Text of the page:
Though made on a shoestring budget and a far cry from perfect, “The Deadly Spawn” is a charming B-movie monster flick worth discovering.
The 1980s was a decade filled to the brim with low-budget creature features.
With the commercial and critical success of films like Jaws (1975), Invasion of the Body Snatchers (1978), and Alien (1979), filmmakers were trying to replicate what made those movies resonate with audiences. Sometimes, the result was an uninspired rip-off of better movies, cursed with a thin script, bad acting, or unconvincing special effects. But once in a while, a movie came along that managed to rise above the tide of its own limitations.
One of these was Douglas McKeown’s The Deadly Spawn, a film of such modest means and grand ambitions that it could easily have failed.
While The Deadly Spawn is not a “good” film, it surprisingly succeeds at giving us a likable protagonist, a fantastic creature design, and a creepy score.
The Deadly Spawn was made for the shockingly low sum of $25,000. This puts it in the category of microbudget cinema, along with such genre classics as Basket Case (1982).
The film’s plot is its most predictable element.
Within the first five minutes, an extraterrestrial object lands in the woods and is discovered by campers.
As expected, these campers are swiftly devoured by the alien monsters. After this prologue, the remainder of the film mostly takes place in one location: the house of our main character, Charles (played by Charles George Hildebrandt).
Charles is a shy but deeply relatable protagonist, at least if you’re a horror fan. Charles is about twelve years old, and he’s a horror nerd who plasters his room with movie posters and loves dressing up as classic horror monsters. He has an older teenage brother named Pete (played by Tom DeFranco) and a psychologist uncle (John Schmerling) who interviews Charles to try to understand his obsession with all things spooky and monstrous.
While Charles says he doesn’t actually believe that his monsters are real, the movie will, of course, prove him wrong.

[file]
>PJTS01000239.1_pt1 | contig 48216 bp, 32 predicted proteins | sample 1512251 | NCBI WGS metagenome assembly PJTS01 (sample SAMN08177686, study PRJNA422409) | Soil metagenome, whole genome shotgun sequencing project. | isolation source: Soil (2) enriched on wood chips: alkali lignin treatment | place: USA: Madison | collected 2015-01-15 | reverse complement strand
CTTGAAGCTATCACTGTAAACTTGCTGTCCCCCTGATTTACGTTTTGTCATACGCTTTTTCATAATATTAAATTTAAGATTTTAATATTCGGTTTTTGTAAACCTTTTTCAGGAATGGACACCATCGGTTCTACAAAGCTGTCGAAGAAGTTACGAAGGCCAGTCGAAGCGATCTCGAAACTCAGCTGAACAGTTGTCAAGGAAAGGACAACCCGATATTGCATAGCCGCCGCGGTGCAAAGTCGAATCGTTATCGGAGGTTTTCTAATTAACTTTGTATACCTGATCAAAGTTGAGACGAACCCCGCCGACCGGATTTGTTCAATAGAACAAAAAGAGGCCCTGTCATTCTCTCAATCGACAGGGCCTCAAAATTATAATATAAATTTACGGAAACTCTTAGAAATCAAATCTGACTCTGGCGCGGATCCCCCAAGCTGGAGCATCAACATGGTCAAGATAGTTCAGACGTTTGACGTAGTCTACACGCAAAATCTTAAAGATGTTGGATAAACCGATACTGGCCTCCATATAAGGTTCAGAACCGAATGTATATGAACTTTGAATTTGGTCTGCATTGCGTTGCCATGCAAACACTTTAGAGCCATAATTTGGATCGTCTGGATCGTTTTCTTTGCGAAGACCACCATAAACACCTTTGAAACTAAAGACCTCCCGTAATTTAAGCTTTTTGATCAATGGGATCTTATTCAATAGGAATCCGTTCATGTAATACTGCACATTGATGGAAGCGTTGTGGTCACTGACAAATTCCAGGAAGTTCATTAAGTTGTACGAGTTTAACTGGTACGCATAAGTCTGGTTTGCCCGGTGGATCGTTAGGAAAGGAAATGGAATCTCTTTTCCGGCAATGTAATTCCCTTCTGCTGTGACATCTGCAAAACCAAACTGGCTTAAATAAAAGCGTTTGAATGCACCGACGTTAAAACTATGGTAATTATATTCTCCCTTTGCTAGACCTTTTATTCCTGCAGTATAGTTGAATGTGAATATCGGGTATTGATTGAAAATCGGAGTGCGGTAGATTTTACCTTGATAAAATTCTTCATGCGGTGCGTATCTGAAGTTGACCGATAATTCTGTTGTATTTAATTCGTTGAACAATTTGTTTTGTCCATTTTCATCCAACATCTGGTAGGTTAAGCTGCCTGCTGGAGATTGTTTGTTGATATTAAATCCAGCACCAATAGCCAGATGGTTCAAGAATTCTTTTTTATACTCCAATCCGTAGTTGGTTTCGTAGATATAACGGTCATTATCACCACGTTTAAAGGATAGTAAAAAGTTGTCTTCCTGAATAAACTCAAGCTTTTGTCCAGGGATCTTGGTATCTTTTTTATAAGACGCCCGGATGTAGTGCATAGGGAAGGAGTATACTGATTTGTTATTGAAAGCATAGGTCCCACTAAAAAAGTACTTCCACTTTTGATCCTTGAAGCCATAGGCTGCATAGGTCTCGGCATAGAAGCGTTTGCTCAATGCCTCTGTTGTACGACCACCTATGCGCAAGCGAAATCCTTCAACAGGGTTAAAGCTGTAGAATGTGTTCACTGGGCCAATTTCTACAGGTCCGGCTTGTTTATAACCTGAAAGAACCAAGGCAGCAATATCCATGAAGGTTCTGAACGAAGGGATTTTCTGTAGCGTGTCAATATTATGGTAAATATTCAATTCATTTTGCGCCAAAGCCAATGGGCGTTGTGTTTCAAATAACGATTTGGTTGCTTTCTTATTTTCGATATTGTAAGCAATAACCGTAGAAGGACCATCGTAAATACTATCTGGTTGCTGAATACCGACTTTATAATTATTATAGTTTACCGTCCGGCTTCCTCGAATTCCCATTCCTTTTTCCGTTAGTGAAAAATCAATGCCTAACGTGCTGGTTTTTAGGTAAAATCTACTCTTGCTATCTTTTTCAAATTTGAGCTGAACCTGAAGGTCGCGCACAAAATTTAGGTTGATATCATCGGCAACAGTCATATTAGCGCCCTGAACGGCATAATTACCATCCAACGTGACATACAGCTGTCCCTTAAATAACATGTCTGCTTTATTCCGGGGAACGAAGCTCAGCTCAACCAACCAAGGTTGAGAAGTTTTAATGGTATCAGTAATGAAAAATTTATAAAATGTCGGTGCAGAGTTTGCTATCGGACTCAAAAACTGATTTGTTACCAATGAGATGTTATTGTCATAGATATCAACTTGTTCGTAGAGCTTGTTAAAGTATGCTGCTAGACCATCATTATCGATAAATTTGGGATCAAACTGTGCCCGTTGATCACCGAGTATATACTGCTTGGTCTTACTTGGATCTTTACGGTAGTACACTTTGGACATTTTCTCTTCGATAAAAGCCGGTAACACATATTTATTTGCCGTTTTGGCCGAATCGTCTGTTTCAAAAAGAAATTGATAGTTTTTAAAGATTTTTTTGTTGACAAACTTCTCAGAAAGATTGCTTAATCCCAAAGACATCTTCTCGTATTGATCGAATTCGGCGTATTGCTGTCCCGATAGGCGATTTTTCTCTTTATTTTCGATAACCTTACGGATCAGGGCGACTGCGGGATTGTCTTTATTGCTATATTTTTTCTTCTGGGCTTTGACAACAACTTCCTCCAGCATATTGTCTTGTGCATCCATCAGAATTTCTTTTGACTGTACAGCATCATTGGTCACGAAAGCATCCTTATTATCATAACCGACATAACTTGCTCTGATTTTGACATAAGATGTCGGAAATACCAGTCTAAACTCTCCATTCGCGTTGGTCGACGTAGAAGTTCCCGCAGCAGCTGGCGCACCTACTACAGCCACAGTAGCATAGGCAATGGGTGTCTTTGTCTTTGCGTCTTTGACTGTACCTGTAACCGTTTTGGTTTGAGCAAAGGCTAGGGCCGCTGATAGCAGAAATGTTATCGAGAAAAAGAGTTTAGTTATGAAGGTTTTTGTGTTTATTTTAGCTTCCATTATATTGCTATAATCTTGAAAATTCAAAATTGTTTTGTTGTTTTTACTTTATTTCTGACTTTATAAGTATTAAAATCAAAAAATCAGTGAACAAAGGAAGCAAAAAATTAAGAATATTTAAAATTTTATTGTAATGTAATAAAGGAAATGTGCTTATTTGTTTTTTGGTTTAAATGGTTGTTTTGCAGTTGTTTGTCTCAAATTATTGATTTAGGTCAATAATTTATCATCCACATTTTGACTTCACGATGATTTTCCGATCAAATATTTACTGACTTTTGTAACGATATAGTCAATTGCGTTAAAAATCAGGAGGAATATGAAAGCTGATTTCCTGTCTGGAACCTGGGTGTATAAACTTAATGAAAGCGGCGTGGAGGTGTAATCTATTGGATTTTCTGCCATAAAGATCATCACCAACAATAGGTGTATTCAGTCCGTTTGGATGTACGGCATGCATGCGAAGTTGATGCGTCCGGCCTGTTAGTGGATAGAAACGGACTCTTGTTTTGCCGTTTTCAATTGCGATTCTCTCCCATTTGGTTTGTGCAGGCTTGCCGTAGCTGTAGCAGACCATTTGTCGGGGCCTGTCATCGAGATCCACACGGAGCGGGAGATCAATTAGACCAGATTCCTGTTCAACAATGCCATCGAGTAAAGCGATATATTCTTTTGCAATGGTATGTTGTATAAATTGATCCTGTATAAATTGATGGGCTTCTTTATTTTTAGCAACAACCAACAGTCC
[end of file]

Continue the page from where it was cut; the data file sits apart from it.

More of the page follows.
As Pete’s friends come over for a study date, the man-eating aliens make their home in Charles’s basement. Charles needs to use his ingenuity to figure out how to stop them from eating everyone in the house.
The real attraction of The Deadly Spawn is its grotesque creature design by effects artist John Dods.
As one can see from the movie poster, these aliens are goopy, wormlike horrors with multiple rows of teeth but no eyes.
The film wisely avoids showing us a full view of the aliens until they’re already hiding in the dark basement, opting to show attacks in shadow and half-caught glimpses. But when we finally see the creatures, the film becomes increasingly bloody and gory.
McKeown seems to have spent most of his budget on these attack sequences, which are just as good as similar scenes from movies with ten times the money.
It’s worth waiting through the somewhat boring first act of this movie just to encounter these aliens in their full glory.
The great creatures also distract from the movie’s shortcomings, most of which can be blamed on low funds. The picture quality is grainy, the sound is mixed badly (it’s sometimes hard to hear what the characters are saying), and the acting is barely passable. But we have to remember that basically all the actors in this movie are first-timers, and most never acted again.
One thing that cannot be blamed on the budget is the script, which really can’t justify an 80-minute runtime.
A good amount of the movie’s first half is simply boring; the supporting characters are not interesting enough for us to spend lots of screen time with them. As a simple alien-attack scenario, The Deadly Spawn may have been punchier if it were a short film.
Other aspects of the film work better. For example, the score by Michael Perilstein – which seems to have been entirely composed and performed on a synthesizer – contains some genuinely tense, unsettling moments.
For lovers of low-budget B-movies, The Deadly Spawn is a fun watch. Regardless of its many shortcomings, it clearly knows its audience and doesn’t try to be pretentious or exploitative.
Even if it’s not a great film, it’s still one that I can recommend.